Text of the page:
Congress, especially the U.S. Senate, has more than its share of millionaires. Outside of Hollywood, Wall Street and a mob convention in Las Vegas, it would be hard to assemble 535 Americans at random with so much money. So what’s their secret?
Some politicians, of course, made it the hard way. That is, before they got elected. In the private sector. Others inherited money or married well and wisely. Others got sweetheart deals or cut-rate loans on property. Some, thanks to wise choices and a little help from groups they oversee, made their fortunes while in office. In this case “little help” sometimes rhymes with “insider information.”
Given the nation’s lousy economic situation, voter unrest and the impending November elections, Congress finally (belatedly) has closed the door (maybe) on insider trading with the passage of the so-called STOCK law. But misery, as often happens, loves company. Congress figured if it was going to do it to itself, it might as well include a batch of relatively high-paid bureaucrats too. While that might make sense, in some cases, some people say the law of unintended consequences may come into play.
The Senior Executives Association says most of the people who may be hurt by the new — designed to prevent elected officials from using inside information to fatten their portfolios, purchase a second or third home or otherwise rake in big bucks — are thousands of career government executives who will soon appear financially naked in public. SEA says the disclosure portions of the new law, when implemented, could make many of the executives (and spouses) easier targets for identity theft.
For years, the SEA has said that pay caps on the federal Senior Executive Service prevent some outstanding GS workers from moving into the SES. Now it says the STOCK Act is another reason for top feds to boycott the executive ranks, and that it might encourage some SES members to take earlier retirement.
SES salaries range from $119,554 to $179,700. Pay for GS 15 employees, at the top step, is capped at $155,500.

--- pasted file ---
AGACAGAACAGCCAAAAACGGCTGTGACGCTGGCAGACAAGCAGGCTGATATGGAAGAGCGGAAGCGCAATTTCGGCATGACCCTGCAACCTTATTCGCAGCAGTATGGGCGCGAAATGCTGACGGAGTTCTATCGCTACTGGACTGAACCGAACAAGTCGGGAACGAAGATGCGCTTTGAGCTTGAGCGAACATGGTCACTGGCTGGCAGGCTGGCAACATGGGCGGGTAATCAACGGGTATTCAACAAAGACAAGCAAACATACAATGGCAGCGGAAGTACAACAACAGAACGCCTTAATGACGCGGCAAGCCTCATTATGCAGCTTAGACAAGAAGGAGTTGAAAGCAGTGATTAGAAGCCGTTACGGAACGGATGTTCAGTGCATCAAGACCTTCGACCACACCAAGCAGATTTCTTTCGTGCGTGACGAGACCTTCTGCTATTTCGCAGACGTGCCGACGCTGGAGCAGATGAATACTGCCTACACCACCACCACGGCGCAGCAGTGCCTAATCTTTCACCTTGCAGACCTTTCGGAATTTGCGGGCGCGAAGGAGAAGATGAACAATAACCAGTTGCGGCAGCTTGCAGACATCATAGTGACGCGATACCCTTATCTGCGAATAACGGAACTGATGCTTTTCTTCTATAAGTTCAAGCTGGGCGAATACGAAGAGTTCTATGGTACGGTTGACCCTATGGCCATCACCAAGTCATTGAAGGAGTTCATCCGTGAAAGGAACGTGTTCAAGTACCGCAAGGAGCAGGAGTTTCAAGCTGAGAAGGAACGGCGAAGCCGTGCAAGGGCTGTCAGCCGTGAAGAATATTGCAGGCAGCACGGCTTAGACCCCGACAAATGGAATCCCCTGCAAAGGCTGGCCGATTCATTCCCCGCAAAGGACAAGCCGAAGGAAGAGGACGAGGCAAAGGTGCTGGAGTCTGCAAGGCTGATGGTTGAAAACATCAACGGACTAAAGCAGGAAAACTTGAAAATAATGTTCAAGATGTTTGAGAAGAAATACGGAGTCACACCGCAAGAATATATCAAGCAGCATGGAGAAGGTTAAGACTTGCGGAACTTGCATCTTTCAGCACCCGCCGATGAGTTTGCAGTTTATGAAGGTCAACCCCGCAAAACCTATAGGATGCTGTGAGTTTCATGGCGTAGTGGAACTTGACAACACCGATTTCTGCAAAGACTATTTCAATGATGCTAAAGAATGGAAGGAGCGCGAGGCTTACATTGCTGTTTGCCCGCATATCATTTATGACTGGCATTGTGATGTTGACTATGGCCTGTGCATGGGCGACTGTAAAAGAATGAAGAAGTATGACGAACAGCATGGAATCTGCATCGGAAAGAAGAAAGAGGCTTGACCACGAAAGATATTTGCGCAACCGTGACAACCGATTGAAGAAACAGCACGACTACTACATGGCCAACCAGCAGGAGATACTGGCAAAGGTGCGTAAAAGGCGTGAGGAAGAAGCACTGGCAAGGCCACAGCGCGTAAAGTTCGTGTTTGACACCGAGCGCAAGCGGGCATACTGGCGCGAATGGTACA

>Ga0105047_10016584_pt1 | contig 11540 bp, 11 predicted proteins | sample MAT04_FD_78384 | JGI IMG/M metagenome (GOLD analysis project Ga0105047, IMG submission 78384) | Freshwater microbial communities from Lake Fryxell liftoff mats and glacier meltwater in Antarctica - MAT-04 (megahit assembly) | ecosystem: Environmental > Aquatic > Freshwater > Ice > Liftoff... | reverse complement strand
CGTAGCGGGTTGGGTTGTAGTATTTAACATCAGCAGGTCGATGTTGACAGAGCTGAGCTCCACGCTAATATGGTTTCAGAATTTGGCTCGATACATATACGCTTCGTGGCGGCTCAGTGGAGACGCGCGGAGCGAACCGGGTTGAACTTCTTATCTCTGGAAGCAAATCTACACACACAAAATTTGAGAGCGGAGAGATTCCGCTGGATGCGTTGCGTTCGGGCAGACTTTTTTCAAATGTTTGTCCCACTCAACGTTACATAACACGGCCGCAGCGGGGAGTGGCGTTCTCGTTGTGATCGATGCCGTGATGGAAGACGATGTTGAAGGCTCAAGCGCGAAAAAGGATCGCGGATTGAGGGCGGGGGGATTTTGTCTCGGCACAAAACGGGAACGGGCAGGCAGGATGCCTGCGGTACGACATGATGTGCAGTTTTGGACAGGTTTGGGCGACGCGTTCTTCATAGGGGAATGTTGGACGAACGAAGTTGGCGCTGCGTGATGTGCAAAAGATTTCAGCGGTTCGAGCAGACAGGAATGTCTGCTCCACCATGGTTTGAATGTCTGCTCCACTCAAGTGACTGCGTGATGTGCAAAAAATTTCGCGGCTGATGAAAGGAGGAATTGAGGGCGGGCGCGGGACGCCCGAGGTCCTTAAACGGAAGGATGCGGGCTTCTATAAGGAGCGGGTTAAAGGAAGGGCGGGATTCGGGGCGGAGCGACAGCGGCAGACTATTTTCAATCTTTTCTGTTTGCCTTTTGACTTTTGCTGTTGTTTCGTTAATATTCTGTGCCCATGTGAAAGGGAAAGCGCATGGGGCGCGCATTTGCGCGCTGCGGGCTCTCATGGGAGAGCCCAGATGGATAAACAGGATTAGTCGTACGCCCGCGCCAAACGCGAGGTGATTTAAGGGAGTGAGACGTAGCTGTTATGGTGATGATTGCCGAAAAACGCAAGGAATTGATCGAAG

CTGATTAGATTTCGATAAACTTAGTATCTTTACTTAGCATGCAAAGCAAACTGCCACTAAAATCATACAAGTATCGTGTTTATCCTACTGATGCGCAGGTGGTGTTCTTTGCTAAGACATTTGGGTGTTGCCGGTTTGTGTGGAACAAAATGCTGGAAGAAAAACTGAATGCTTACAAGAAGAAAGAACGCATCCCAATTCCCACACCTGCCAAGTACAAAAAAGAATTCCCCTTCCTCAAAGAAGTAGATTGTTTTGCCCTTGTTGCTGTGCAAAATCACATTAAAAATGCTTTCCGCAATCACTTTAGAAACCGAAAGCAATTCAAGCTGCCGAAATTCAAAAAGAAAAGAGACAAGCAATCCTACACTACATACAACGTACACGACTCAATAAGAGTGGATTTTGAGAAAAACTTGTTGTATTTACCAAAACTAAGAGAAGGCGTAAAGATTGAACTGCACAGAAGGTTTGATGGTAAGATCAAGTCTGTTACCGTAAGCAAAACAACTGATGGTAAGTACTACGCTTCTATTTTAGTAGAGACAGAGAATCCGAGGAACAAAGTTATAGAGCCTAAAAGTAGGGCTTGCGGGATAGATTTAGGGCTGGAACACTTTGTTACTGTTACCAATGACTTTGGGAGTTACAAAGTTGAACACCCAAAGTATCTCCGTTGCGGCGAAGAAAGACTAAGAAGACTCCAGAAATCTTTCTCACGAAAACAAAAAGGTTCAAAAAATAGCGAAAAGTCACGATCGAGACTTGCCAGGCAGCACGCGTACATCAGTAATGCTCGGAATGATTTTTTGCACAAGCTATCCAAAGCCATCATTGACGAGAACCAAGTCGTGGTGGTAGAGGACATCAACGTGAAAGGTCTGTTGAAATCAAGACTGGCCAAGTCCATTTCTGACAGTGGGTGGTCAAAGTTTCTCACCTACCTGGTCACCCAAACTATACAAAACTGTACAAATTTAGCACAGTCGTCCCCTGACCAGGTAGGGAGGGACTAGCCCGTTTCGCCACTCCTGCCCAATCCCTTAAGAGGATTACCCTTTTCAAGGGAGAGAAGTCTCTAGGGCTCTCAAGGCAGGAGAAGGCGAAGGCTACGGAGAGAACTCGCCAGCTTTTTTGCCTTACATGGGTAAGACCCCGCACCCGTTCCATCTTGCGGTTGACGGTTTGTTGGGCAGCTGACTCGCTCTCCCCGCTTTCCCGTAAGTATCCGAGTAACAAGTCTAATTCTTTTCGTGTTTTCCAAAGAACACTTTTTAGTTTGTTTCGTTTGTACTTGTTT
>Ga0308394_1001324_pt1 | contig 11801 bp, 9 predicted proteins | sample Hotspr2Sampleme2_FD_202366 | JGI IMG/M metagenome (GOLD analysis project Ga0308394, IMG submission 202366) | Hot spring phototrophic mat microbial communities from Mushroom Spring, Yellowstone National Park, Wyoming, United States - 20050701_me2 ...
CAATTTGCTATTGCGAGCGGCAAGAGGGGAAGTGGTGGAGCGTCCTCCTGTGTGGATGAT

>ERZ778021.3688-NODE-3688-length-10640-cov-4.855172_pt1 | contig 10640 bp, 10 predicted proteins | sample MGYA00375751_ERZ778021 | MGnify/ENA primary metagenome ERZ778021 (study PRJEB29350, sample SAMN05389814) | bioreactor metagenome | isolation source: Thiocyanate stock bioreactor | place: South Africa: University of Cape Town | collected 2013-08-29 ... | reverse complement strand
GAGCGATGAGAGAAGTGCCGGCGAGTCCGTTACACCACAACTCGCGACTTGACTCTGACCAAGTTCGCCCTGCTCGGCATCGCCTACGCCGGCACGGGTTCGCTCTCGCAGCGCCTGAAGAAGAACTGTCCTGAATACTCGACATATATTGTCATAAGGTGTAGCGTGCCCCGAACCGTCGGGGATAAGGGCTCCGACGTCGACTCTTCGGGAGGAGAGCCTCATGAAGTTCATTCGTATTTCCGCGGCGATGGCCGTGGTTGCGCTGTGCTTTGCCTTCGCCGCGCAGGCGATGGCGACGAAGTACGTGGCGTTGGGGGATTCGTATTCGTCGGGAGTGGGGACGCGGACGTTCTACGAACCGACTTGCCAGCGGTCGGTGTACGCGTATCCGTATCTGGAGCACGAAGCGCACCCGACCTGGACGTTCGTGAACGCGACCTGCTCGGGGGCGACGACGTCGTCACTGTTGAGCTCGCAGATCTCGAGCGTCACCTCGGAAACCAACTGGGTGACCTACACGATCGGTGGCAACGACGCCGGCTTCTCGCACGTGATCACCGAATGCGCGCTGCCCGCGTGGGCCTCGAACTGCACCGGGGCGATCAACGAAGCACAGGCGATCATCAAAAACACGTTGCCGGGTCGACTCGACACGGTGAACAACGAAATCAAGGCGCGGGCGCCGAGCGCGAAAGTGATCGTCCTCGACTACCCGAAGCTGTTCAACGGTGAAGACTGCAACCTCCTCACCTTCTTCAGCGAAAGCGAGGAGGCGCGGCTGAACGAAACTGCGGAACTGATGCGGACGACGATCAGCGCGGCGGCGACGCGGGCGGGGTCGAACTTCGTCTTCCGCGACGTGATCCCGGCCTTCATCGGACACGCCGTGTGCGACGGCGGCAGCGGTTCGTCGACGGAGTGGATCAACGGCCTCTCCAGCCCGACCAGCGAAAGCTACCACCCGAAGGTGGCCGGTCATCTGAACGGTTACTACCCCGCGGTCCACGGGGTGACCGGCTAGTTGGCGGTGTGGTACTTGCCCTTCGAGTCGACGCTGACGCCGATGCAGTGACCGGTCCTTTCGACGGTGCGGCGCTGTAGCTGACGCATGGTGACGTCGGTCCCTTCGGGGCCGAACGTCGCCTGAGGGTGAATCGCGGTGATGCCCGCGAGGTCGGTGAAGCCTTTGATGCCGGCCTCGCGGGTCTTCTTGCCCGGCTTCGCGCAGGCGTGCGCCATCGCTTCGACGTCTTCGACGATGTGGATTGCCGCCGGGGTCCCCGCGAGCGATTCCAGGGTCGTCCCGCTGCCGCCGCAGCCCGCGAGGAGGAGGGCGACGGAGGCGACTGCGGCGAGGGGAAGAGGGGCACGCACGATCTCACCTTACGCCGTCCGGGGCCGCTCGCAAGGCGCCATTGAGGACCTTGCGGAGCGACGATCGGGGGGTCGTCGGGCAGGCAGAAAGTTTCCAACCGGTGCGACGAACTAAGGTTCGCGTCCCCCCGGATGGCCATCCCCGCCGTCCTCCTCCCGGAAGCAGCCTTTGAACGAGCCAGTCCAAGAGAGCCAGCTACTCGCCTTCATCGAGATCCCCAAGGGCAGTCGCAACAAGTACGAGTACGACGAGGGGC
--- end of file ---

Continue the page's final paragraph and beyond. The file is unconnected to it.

Diet pay for contractors
The Senate Armed Services Committee has voted to cap defense contractors’ maximum salaries at $230,700. That would put them on par with Vice President Joe Biden. The current ceiling on DoD contractor pay is $763,019 (an interestingly precise number) which is, by all standards, a living wage. Some insiders believe the new cap will be modified dramatically or delayed until after the election when it will quietly fade away.
Most of famed newsman Walter Cronkite’s new bulletins from the 1960s are lost to history, Mental Floss reports. Aside from the bulletins announcing the assassination of President Kennedy and the the Cuban Missile Crisis, few other clips were “deemed worthy of saving” by CBS.
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House committee remains mum on federal pay raises The House Appropriations Committee Tuesday sent its version of next year’s Financial Services and General Government appropriations bill to the full chamber without language about salary increases. In doing so, panel members followed the Senate Appropriations Committee, which also opted to stay silent on the issue. The question remaining deals with how, if at all, Congress would address compensation.
Federal job hunt made easier for outgoing military members Active-duty military expected to be discharged under honorable conditions now can start their federal job hunt with one less hoop to jump through. Office of Personnel Management Director John Berry released a memo Friday providing guidelines, facts and frequently asked questions for the VOW (Veterans Opportunity to Work) to Hire Heroes Act.
GAO gives Congress a hand for using data to make decisions The Government Accountability office sent Congress a 34-page guideline Friday detailing how Congress can use performance data to make better choices. The updated instruction under the Government Performance Results Modernization Act (GPRMA) of 2010 provides Congress with a how-to guide to make better use of the information agencies give them from their performance reports.